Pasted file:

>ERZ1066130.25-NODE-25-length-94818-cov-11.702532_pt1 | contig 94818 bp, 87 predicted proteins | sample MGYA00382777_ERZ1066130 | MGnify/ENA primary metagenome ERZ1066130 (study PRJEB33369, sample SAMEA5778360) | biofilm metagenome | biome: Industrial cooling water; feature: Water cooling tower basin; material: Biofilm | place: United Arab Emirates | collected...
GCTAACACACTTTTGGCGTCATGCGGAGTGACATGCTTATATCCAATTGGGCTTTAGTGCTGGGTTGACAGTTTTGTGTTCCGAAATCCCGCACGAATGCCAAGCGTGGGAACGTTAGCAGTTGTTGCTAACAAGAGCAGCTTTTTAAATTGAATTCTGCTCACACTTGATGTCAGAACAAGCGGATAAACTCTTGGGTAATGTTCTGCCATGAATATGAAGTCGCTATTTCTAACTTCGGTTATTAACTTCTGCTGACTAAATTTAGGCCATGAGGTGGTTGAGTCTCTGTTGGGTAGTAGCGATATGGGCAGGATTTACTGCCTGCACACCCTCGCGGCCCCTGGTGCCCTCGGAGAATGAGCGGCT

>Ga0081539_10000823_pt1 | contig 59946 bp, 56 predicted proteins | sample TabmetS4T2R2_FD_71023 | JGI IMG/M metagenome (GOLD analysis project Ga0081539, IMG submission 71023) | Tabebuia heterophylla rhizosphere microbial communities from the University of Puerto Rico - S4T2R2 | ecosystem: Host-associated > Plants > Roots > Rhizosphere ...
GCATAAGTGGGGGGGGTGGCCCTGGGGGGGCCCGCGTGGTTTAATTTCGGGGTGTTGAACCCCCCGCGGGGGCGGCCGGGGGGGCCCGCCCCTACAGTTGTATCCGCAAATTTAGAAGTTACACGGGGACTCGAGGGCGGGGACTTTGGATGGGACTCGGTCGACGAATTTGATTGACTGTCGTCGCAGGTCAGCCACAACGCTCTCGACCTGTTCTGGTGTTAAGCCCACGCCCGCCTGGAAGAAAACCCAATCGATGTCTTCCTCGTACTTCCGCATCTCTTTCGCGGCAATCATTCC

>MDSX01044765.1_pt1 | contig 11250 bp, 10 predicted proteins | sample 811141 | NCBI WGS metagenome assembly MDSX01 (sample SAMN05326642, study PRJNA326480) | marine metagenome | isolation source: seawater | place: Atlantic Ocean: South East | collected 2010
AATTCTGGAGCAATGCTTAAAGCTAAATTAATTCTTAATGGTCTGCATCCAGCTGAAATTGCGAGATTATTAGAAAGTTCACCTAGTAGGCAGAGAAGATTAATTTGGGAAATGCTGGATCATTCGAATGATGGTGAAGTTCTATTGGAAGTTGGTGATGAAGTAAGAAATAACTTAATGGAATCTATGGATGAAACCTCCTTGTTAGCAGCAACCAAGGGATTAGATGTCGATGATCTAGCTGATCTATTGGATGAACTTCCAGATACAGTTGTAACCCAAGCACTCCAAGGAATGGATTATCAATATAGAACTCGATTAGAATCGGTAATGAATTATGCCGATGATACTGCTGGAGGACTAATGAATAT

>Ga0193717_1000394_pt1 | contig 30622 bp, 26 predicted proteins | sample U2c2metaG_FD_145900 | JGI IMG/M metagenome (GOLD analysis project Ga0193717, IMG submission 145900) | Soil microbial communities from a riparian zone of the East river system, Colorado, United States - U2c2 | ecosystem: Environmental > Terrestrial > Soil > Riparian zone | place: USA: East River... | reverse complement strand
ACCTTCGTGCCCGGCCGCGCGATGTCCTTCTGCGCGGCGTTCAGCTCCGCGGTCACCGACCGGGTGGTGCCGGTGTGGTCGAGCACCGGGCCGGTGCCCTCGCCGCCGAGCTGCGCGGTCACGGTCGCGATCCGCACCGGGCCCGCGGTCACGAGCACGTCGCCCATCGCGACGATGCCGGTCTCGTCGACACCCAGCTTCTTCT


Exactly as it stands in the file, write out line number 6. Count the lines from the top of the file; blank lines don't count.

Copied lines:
AATTCTGGAGCAATGCTTAAAGCTAAATTAATTCTTAATGGTCTGCATCCAGCTGAAATTGCGAGATTATTAGAAAGTTCACCTAGTAGGCAGAGAAGATTAATTTGGGAAATGCTGGATCATTCGAATGATGGTGAAGTTCTATTGGAAGTTGGTGATGAAGTAAGAAATAACTTAATGGAATCTATGGATGAAACCTCCTTGTTAGCAGCAACCAAGGGATTAGATGTCGATGATCTAGCTGATCTATTGGATGAACTTCCAGATACAGTTGTAACCCAAGCACTCCAAGGAATGGATTATCAATATAGAACTCGATTAGAATCGGTAATGAATTATGCCGATGATACTGCTGGAGGACTAATGAATAT